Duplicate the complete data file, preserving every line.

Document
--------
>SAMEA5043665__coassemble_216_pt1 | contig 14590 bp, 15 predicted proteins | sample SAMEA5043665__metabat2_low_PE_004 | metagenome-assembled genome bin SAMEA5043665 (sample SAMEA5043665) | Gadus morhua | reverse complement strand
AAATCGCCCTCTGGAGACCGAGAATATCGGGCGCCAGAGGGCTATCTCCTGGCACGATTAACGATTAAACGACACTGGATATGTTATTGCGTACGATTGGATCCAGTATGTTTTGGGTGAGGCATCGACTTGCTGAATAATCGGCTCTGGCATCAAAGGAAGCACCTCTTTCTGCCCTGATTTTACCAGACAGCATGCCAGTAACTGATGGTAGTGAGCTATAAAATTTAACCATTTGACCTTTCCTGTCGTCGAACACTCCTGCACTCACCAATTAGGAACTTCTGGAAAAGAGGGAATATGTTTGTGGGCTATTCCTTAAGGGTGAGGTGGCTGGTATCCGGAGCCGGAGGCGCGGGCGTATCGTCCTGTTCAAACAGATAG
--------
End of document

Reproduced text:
>SAMEA5043665__coassemble_216_pt1 | contig 14590 bp, 15 predicted proteins | sample SAMEA5043665__metabat2_low_PE_004 | metagenome-assembled genome bin SAMEA5043665 (sample SAMEA5043665) | Gadus morhua | reverse complement strand
AAATCGCCCTCTGGAGACCGAGAATATCGGGCGCCAGAGGGCTATCTCCTGGCACGATTAACGATTAAACGACACTGGATATGTTATTGCGTACGATTGGATCCAGTATGTTTTGGGTGAGGCATCGACTTGCTGAATAATCGGCTCTGGCATCAAAGGAAGCACCTCTTTCTGCCCTGATTTTACCAGACAGCATGCCAGTAACTGATGGTAGTGAGCTATAAAATTTAACCATTTGACCTTTCCTGTCGTCGAACACTCCTGCACTCACCAATTAGGAACTTCTGGAAAAGAGGGAATATGTTTGTGGGCTATTCCTTAAGGGTGAGGTGGCTGGTATCCGGAGCCGGAGGCGCGGGCGTATCGTCCTGTTCAAACAGATAG